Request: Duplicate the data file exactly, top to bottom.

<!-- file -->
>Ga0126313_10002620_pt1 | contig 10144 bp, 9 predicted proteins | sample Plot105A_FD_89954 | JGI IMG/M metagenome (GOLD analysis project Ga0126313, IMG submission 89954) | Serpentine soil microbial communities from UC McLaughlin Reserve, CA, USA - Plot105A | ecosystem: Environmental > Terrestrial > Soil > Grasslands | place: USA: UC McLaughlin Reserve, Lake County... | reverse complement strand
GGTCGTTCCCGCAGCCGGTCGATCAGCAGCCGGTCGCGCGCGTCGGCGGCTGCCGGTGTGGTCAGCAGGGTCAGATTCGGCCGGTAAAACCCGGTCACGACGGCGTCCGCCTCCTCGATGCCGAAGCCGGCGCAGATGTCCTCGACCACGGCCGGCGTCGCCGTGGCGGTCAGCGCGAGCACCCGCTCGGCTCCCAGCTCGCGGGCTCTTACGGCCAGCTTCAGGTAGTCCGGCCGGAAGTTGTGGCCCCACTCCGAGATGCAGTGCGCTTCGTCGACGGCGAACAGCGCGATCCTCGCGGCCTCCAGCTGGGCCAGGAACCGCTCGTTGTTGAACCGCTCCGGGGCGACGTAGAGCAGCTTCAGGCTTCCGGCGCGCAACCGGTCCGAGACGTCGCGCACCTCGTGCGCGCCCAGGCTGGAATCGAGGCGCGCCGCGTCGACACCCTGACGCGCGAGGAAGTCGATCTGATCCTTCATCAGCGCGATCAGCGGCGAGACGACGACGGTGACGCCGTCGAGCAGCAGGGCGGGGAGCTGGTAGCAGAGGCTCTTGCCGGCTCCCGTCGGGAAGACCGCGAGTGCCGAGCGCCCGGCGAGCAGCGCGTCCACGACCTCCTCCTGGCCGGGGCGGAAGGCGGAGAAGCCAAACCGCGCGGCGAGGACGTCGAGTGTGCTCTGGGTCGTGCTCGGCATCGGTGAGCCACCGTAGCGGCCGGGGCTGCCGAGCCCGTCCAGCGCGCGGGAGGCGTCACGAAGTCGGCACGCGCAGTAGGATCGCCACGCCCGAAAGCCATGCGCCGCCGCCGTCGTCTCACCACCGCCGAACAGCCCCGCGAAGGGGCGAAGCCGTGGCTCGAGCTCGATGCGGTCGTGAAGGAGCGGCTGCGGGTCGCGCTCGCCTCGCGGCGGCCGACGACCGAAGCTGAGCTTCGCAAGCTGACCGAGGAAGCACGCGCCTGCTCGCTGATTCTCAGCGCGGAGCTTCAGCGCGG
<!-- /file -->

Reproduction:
>Ga0126313_10002620_pt1 | contig 10144 bp, 9 predicted proteins | sample Plot105A_FD_89954 | JGI IMG/M metagenome (GOLD analysis project Ga0126313, IMG submission 89954) | Serpentine soil microbial communities from UC McLaughlin Reserve, CA, USA - Plot105A | ecosystem: Environmental > Terrestrial > Soil > Grasslands | place: USA: UC McLaughlin Reserve, Lake County... | reverse complement strand
GGTCGTTCCCGCAGCCGGTCGATCAGCAGCCGGTCGCGCGCGTCGGCGGCTGCCGGTGTGGTCAGCAGGGTCAGATTCGGCCGGTAAAACCCGGTCACGACGGCGTCCGCCTCCTCGATGCCGAAGCCGGCGCAGATGTCCTCGACCACGGCCGGCGTCGCCGTGGCGGTCAGCGCGAGCACCCGCTCGGCTCCCAGCTCGCGGGCTCTTACGGCCAGCTTCAGGTAGTCCGGCCGGAAGTTGTGGCCCCACTCCGAGATGCAGTGCGCTTCGTCGACGGCGAACAGCGCGATCCTCGCGGCCTCCAGCTGGGCCAGGAACCGCTCGTTGTTGAACCGCTCCGGGGCGACGTAGAGCAGCTTCAGGCTTCCGGCGCGCAACCGGTCCGAGACGTCGCGCACCTCGTGCGCGCCCAGGCTGGAATCGAGGCGCGCCGCGTCGACACCCTGACGCGCGAGGAAGTCGATCTGATCCTTCATCAGCGCGATCAGCGGCGAGACGACGACGGTGACGCCGTCGAGCAGCAGGGCGGGGAGCTGGTAGCAGAGGCTCTTGCCGGCTCCCGTCGGGAAGACCGCGAGTGCCGAGCGCCCGGCGAGCAGCGCGTCCACGACCTCCTCCTGGCCGGGGCGGAAGGCGGAGAAGCCAAACCGCGCGGCGAGGACGTCGAGTGTGCTCTGGGTCGTGCTCGGCATCGGTGAGCCACCGTAGCGGCCGGGGCTGCCGAGCCCGTCCAGCGCGCGGGAGGCGTCACGAAGTCGGCACGCGCAGTAGGATCGCCACGCCCGAAAGCCATGCGCCGCCGCCGTCGTCTCACCACCGCCGAACAGCCCCGCGAAGGGGCGAAGCCGTGGCTCGAGCTCGATGCGGTCGTGAAGGAGCGGCTGCGGGTCGCGCTCGCCTCGCGGCGGCCGACGACCGAAGCTGAGCTTCGCAAGCTGACCGAGGAAGCACGCGCCTGCTCGCTGATTCTCAGCGCGGAGCTTCAGCGCGG